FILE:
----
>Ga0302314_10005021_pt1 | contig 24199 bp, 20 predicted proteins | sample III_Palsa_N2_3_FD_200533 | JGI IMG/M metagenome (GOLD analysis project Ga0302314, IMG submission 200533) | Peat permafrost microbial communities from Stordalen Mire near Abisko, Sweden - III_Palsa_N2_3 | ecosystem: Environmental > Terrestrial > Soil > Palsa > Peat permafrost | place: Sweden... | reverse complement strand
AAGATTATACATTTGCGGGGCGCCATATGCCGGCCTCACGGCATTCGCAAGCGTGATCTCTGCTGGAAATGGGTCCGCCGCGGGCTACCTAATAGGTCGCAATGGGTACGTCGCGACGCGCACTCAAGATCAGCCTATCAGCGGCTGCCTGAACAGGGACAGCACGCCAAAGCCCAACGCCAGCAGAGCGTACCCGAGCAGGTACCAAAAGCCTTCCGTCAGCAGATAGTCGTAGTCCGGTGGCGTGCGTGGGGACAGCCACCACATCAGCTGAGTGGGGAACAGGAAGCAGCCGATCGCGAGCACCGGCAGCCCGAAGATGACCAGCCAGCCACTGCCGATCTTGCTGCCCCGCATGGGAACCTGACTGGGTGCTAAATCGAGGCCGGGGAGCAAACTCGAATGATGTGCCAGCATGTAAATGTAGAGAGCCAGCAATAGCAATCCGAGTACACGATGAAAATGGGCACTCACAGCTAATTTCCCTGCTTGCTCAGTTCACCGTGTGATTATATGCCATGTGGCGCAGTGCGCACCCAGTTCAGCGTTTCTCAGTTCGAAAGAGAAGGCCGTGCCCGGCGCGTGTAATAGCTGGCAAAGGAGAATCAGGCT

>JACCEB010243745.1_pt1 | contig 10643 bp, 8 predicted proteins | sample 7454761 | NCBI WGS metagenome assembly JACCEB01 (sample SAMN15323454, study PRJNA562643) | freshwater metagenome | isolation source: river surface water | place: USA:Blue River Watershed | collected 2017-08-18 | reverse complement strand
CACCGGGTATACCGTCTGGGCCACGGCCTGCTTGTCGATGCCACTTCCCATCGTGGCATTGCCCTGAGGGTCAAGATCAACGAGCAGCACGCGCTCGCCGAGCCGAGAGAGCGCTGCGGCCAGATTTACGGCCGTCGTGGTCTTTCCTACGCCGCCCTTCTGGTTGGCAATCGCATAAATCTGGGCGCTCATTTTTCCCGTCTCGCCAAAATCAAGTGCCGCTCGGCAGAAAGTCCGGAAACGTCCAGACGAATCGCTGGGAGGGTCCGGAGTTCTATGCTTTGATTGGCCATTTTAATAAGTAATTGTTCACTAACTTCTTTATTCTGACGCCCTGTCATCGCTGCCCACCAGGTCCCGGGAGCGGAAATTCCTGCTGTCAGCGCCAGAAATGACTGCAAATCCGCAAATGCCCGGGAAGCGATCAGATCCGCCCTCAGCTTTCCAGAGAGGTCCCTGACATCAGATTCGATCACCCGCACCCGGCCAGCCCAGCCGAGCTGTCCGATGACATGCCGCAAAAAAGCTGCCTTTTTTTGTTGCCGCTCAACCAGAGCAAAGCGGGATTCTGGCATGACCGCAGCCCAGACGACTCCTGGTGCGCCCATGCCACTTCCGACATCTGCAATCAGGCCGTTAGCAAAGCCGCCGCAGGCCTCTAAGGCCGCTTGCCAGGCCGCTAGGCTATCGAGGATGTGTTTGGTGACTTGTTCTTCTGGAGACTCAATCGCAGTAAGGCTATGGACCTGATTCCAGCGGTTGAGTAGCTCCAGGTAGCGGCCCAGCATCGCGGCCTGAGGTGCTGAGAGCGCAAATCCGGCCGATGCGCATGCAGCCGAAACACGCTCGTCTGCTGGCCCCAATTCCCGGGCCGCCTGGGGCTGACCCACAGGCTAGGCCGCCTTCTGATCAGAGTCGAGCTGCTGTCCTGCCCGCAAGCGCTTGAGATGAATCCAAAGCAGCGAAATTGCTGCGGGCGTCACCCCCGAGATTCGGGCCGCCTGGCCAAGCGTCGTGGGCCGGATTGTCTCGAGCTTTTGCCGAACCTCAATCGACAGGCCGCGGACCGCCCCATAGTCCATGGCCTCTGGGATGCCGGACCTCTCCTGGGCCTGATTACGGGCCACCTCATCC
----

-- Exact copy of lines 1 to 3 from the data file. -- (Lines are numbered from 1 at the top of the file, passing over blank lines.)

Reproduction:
>Ga0302314_10005021_pt1 | contig 24199 bp, 20 predicted proteins | sample III_Palsa_N2_3_FD_200533 | JGI IMG/M metagenome (GOLD analysis project Ga0302314, IMG submission 200533) | Peat permafrost microbial communities from Stordalen Mire near Abisko, Sweden - III_Palsa_N2_3 | ecosystem: Environmental > Terrestrial > Soil > Palsa > Peat permafrost | place: Sweden... | reverse complement strand
AAGATTATACATTTGCGGGGCGCCATATGCCGGCCTCACGGCATTCGCAAGCGTGATCTCTGCTGGAAATGGGTCCGCCGCGGGCTACCTAATAGGTCGCAATGGGTACGTCGCGACGCGCACTCAAGATCAGCCTATCAGCGGCTGCCTGAACAGGGACAGCACGCCAAAGCCCAACGCCAGCAGAGCGTACCCGAGCAGGTACCAAAAGCCTTCCGTCAGCAGATAGTCGTAGTCCGGTGGCGTGCGTGGGGACAGCCACCACATCAGCTGAGTGGGGAACAGGAAGCAGCCGATCGCGAGCACCGGCAGCCCGAAGATGACCAGCCAGCCACTGCCGATCTTGCTGCCCCGCATGGGAACCTGACTGGGTGCTAAATCGAGGCCGGGGAGCAAACTCGAATGATGTGCCAGCATGTAAATGTAGAGAGCCAGCAATAGCAATCCGAGTACACGATGAAAATGGGCACTCACAGCTAATTTCCCTGCTTGCTCAGTTCACCGTGTGATTATATGCCATGTGGCGCAGTGCGCACCCAGTTCAGCGTTTCTCAGTTCGAAAGAGAAGGCCGTGCCCGGCGCGTGTAATAGCTGGCAAAGGAGAATCAGGCT

>JACCEB010243745.1_pt1 | contig 10643 bp, 8 predicted proteins | sample 7454761 | NCBI WGS metagenome assembly JACCEB01 (sample SAMN15323454, study PRJNA562643) | freshwater metagenome | isolation source: river surface water | place: USA:Blue River Watershed | collected 2017-08-18 | reverse complement strand